Other stories filed under FEATURE
A Piece of Me
Megan Bywater '19 on what growing up with spina bifida has been like.
October 25, 2018
When Megan Bywater ‘19 was one and a half, she achieved mobility that no one expected. With the help of braces and crutches, she walked for the first time. Since then, she has been exceeding expectations. She participates in choir and band; she loves to play games and spend time with family and friends. Many things have shaped Megan, but only one of those pieces is her spina bifida.
The Mayo Clinic website states that spina bifida occurs when there are problems with the development of the spine and spinal cord. According to the Spina Bifida Association website, there are four different types of spina bifida, including occult spinal dysraphism, spina bifida occulta, meningocele, and myelomeningocele; also called spina bifida cystica. Spina bifida is first developed during pregnancy. Before birth, it can be found through ultrasound, the alpha-fetoprotein (AFP screening test), or a test where fluid is taken from the womb. Pregnant women take folic acid to prevent spina bifida. There are treatments in the form of surgeries, but as of right now, there is no cure.
When Angie Bywater was in her second trimester of being pregnant, she received unexpected news. Through an ultrasound, the doctors had found that her baby had spina bifida.
“It was scary, but we just tried to learn as much as we could. Everybody was asking lots of questions and wanted to know,” Angie said. “I had an aunt who called and just said, ‘We don’t need to ask any questions. We just want you to know that we will love your baby.’”
As Angie and her husband, David, continued to do research and prepare for their baby, Angie read “Living with Spina Bifida, a Guide for Families and Professionals” by Adrian Sandler, M.D. Through reading the book Angie found advice and this takeaway:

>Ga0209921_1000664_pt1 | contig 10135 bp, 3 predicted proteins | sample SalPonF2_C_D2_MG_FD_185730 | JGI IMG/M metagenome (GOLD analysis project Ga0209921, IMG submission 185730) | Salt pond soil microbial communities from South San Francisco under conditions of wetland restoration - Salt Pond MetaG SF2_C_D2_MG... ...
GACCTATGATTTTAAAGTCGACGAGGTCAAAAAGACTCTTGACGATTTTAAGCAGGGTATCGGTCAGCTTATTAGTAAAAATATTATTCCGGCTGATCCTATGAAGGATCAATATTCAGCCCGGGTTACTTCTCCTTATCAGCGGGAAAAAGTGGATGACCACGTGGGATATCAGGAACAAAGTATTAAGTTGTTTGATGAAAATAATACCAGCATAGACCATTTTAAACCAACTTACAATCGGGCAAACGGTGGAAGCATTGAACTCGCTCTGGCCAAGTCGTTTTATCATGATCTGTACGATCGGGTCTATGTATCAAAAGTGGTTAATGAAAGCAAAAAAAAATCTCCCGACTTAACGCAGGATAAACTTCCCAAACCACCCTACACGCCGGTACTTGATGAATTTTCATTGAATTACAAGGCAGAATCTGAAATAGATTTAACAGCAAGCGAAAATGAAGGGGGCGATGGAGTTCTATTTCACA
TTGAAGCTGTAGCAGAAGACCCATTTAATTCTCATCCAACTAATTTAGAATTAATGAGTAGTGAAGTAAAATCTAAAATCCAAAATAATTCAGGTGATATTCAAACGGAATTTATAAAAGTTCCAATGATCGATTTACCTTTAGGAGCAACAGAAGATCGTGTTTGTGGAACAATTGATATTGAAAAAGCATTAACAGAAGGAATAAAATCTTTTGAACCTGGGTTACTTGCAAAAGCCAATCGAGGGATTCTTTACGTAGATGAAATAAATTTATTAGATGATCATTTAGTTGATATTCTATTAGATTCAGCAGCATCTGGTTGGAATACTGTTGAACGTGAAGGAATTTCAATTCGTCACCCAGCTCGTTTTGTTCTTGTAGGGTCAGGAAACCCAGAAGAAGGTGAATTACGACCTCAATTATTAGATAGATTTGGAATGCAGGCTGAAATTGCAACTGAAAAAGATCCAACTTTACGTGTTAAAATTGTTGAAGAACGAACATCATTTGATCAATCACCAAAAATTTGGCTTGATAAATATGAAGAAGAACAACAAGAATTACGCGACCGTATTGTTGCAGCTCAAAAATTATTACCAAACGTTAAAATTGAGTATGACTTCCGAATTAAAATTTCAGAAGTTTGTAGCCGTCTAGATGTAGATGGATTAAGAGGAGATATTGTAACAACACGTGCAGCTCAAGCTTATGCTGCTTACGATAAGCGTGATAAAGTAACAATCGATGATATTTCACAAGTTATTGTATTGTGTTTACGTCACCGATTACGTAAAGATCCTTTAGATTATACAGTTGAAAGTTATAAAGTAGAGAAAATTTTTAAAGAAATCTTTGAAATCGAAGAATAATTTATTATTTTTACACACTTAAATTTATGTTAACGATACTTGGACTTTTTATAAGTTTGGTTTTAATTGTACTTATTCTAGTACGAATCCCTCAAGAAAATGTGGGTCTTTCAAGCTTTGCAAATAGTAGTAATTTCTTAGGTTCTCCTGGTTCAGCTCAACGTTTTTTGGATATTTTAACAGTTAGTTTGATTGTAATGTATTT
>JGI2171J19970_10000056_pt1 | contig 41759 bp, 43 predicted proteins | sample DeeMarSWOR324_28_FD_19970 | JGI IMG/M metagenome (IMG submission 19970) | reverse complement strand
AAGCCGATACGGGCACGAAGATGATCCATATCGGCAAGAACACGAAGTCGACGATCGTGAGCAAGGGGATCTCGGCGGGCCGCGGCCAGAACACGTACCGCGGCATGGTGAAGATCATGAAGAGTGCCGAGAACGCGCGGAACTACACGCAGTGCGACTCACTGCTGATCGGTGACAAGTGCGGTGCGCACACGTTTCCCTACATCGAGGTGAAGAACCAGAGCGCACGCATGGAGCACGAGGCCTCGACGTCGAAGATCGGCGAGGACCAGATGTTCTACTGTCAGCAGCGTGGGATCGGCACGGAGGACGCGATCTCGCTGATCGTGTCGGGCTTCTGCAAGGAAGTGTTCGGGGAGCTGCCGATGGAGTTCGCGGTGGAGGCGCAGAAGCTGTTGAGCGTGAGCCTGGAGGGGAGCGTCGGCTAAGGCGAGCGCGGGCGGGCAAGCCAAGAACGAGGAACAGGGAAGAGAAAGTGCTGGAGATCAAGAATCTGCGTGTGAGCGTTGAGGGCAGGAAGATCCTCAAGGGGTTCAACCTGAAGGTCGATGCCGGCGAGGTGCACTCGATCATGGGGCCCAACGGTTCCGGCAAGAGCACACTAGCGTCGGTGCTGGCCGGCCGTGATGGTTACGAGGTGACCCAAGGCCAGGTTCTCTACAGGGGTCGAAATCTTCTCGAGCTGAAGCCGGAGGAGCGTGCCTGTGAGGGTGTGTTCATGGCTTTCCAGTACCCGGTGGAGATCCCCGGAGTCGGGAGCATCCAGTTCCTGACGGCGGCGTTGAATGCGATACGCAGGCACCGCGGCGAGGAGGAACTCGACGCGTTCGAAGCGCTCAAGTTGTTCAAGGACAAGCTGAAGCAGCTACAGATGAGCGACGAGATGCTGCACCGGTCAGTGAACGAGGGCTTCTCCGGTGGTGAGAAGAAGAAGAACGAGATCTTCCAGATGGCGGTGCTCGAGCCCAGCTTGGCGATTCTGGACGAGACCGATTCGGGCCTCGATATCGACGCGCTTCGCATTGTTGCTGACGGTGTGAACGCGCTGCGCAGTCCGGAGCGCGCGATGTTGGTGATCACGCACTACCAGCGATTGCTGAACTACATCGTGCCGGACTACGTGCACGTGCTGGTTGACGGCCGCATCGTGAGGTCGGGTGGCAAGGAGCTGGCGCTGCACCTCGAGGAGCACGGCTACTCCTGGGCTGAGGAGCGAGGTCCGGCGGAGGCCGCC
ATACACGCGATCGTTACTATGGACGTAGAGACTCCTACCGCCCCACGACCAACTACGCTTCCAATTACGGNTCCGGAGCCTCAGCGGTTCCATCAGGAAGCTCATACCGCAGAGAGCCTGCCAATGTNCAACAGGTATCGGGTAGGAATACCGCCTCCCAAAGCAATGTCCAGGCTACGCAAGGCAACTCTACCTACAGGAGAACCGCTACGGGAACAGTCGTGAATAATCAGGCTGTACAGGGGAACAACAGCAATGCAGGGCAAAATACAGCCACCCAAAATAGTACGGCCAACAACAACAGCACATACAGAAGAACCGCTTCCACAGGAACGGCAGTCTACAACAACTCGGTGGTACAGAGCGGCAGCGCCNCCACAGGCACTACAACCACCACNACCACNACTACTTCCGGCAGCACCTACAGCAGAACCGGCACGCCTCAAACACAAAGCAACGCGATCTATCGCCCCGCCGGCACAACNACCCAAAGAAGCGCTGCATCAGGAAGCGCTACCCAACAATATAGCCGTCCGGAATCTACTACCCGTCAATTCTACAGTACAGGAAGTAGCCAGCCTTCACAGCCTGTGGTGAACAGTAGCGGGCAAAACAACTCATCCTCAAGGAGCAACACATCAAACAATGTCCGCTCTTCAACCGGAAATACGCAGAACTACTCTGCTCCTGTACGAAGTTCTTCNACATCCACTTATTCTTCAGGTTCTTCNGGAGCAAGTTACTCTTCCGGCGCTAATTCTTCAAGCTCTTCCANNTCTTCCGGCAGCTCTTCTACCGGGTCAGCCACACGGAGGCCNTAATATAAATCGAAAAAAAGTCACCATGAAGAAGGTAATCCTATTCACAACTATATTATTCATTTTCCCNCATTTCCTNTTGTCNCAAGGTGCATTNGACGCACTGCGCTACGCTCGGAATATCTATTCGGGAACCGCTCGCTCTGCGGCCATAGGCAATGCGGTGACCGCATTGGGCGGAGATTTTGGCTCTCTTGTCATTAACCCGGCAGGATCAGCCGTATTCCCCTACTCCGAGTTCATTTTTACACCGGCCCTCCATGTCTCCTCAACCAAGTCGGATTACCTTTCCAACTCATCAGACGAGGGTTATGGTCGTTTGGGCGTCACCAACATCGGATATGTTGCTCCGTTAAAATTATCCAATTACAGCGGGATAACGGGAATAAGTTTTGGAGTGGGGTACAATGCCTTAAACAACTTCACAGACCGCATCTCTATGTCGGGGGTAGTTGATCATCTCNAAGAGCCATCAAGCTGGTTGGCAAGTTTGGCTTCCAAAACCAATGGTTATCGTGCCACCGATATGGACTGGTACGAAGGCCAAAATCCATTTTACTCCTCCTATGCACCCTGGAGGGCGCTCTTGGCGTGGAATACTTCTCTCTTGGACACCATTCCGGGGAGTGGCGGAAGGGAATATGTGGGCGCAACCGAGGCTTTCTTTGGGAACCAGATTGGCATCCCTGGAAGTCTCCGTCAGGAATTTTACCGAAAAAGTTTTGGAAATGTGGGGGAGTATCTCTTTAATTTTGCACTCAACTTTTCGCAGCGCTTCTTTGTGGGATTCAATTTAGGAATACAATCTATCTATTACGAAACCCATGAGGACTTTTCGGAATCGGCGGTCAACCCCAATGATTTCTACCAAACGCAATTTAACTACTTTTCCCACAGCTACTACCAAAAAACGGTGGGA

“Right now, while you’re still pregnant, [this diagnosis] is the only thing you know about your baby,” Angie said. “We didn’t even know her sex at that point, if she was a boy or a girl, we just knew she had spina bifida but that’s just one little thing about your baby. There will be so many more interesting things about this child than the fact that he or she has spina bifida, that’s just one piece.”
And this was true; spina bifida is only one piece of Megan Bywater. She has always had braces on her legs but has used different tools to help her walk. She had a stander when she was one. Then she walked for the first time at the age of one and a half with the help of her braces and walker. From there she progressed to crutches, and by the age of two and a half had dropped the crutches and was walking on her own.
“It was the physical therapist who said Megan was ready for a walker,” Angie said. “So we talked to the orthopedic surgeon that we see. And he said, ‘Well, she’s not really ready, I’ll write the prescription but don’t be disappointed because it’s going to take a little more time.’ The physical therapist borrowed a walker from somebody and she brought it to our house. Megan walked across the room that night with the walker.”
From there, Megan needed practice with walking. She and her mom would go to the Sycamore mall and travel throughout the halls.
“Mom used to take me to the mall and make me walk around and I hated it,” Megan said.
While Angie recognized that this was hard for Megan she knew they needed to practice.
“We had to practice,” Angie said. “She would say, ‘Carry me. Carry me.’ I would have to say, ‘No, come a little farther.’”
Megan has faced adversity because of her spina bifida. When she was four she refused to wear shorts because she didn’t want others to see her braces. As a kindergartner Megan was asked a lot why she “walked like that,” or “why she wore braces,” and sometimes she would see kids imitate how she walked.
“That’s when Megan was realizing that she had something different because she had her braces. Kids don’t have filters,” Angie said. “Kids would just ask questions and that would make her feel bad. We always said, ‘Answer the questions; it’s better if people feel welcome to ask than if they’re whispering behind your back.’”
Sometimes even people with good intentions still made Megan feel singled out. Megan partook in a princess dance class when she was little. It included a performance at the end of the session.
“Megan would do the exact same thing that everybody else would but when she did it, when everybody went across the stage one at a time, the other moms would always clap more for Megan,” Angie said. “It totally made her self conscious.”